Honey Around the World: Second Stop California

California Gold: Black Sage Honey

The next time you sit down for a meal, you may want to thank the honey bee. September is Honey Month. This week, we’re taking you to California to learn about a rare honey: Black Sage Honey.

More than 2.5 million honey bee colonies in the United States pollinate an estimated $15 billion in crops annually. Because of California’s key role in agriculture production, 1.8 million colonies are used for that state’s crop pollination. Migratory beekeepers from neighboring states truck bees to California to help with this pollination.

While California produces a wide variety of honey, the rarest is made from black sage.

The family of sage plants originated in the Mediterranean and has spread through North America. But the Black Sage plants (also known as Salvia Mellifera) is only found in California. A wild, highly aromatic desert plant, Black Sage is an evergreen shrub found tucked between the coastal ranges and the Sierra Nevada.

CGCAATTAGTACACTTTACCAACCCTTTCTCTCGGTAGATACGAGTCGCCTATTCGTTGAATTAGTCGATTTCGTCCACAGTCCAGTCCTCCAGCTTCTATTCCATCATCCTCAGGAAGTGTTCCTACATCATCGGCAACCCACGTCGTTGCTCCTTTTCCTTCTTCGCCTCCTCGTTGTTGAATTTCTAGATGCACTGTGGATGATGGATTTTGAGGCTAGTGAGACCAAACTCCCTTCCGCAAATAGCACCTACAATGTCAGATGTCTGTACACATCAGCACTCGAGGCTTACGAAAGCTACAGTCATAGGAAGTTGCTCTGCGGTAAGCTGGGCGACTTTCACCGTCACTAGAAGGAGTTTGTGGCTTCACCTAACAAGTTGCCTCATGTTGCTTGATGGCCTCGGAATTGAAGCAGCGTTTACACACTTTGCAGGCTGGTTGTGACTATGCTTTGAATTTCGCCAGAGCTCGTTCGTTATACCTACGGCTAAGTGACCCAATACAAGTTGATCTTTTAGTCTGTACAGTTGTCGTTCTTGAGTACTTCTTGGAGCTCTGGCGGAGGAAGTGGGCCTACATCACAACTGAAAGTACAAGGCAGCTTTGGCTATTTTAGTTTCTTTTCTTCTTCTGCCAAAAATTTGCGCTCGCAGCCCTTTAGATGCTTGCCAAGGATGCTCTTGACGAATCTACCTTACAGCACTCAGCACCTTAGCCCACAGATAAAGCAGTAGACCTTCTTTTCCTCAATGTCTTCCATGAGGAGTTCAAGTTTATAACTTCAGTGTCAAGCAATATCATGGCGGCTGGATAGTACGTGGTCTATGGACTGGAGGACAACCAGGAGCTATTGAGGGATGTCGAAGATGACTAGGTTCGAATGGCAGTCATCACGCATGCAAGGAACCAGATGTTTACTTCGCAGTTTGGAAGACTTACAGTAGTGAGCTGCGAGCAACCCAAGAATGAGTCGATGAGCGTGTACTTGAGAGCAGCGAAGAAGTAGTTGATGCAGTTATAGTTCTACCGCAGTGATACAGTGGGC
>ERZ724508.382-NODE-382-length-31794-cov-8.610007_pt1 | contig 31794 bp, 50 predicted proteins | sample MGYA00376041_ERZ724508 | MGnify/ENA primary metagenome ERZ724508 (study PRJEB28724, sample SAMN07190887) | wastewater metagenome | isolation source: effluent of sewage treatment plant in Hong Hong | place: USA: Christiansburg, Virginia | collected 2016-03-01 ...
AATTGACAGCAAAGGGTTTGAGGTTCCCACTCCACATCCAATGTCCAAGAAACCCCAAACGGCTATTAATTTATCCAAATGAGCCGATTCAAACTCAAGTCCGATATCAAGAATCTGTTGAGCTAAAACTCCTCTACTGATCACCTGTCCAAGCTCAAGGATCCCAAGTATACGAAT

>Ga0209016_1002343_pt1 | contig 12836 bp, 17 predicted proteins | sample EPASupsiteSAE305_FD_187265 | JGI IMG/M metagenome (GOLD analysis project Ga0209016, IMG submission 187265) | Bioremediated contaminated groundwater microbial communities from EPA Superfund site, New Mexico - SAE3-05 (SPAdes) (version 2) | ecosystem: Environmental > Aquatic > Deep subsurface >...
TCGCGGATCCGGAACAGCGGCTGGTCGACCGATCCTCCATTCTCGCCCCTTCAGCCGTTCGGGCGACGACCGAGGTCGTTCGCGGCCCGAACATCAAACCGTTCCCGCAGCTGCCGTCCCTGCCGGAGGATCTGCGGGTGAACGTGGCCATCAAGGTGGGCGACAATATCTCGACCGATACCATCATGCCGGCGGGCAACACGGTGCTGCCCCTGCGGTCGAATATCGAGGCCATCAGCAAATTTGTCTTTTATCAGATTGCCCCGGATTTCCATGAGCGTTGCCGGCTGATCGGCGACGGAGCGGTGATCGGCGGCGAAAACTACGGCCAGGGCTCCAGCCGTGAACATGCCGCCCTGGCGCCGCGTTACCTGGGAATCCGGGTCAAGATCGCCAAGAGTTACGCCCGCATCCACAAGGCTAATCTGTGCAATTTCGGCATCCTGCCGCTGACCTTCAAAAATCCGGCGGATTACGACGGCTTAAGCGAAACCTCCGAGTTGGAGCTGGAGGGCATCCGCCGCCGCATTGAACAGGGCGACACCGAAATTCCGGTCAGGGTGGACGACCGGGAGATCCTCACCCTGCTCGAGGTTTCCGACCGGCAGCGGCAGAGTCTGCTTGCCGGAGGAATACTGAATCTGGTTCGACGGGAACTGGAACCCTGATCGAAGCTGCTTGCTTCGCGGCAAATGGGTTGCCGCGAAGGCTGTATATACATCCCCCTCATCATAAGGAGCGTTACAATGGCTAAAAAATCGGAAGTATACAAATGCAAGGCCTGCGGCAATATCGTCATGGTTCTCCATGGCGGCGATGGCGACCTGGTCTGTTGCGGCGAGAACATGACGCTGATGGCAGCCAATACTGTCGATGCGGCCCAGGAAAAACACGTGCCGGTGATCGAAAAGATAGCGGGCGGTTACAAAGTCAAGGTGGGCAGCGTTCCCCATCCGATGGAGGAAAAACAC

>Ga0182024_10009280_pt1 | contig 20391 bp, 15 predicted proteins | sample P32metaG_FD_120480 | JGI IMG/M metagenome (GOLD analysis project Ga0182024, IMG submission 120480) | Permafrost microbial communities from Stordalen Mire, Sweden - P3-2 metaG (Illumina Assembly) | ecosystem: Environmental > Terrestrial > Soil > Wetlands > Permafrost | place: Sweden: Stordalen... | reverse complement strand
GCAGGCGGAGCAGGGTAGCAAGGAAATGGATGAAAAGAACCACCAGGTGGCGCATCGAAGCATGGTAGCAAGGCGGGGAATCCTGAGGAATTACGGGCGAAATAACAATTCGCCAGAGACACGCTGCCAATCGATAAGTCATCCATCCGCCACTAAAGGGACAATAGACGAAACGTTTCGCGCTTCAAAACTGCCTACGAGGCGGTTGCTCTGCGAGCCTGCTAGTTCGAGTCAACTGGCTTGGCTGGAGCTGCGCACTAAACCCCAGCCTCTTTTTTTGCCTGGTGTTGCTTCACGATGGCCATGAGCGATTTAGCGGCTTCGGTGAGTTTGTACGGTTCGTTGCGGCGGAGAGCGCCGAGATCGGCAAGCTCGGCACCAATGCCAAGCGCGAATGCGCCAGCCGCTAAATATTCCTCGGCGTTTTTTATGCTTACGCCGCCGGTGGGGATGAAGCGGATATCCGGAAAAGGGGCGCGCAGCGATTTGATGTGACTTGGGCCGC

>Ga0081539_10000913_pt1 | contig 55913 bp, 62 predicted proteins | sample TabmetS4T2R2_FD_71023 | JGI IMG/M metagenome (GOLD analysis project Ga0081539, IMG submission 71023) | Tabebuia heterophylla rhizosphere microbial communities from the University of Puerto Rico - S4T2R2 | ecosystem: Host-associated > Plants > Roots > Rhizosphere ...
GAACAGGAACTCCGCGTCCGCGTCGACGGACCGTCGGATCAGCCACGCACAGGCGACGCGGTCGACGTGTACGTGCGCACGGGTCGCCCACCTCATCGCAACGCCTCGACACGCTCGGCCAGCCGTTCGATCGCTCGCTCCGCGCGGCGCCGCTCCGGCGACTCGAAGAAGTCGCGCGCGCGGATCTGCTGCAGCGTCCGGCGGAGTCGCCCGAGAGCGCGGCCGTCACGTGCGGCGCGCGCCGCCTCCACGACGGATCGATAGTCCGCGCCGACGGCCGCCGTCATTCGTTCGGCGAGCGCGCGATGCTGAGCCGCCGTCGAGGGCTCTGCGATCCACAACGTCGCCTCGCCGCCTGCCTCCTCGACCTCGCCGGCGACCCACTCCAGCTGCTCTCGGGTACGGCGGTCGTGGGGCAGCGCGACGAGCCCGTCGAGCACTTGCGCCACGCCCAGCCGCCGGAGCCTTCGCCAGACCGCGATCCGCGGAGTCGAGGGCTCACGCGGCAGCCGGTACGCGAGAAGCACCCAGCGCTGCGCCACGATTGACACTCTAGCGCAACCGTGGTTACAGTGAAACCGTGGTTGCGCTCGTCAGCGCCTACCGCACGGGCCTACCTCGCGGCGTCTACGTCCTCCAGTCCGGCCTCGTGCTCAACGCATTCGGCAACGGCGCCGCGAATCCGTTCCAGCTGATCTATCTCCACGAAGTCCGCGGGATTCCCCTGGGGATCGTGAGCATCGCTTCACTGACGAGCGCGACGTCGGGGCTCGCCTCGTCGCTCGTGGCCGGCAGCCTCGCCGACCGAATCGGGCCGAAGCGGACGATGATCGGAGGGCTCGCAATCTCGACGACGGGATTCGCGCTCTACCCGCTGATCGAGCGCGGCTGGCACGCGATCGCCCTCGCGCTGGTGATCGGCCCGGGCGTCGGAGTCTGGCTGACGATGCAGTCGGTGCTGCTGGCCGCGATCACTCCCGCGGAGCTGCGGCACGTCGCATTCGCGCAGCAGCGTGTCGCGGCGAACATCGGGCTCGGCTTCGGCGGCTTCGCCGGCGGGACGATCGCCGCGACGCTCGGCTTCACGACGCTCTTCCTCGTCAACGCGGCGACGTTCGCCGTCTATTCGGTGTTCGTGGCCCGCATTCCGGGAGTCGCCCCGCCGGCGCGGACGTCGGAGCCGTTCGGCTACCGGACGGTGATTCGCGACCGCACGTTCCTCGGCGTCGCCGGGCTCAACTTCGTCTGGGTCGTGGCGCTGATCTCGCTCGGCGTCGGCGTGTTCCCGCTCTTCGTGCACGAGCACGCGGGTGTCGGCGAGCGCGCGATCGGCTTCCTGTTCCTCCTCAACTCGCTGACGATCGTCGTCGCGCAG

Light, mild and herbaceous, Black Sage Honey is a rare jewel of nature. A tricky balance of the perfect amount of rain at the perfect time for there to be enough Black Sage flowers for the bees to produce honey. This happens only a few times a decade, making Black Sage Honey a rare and unique wonder of nature.

Black Sage honey’s delicious, decidedly sweet flavor makes it a perfect pairing with savory dishes and strong cheeses. Although it is thicker than regular honey, it’s still pourable and easy to work with for recipes, making it a favorite among home cooks.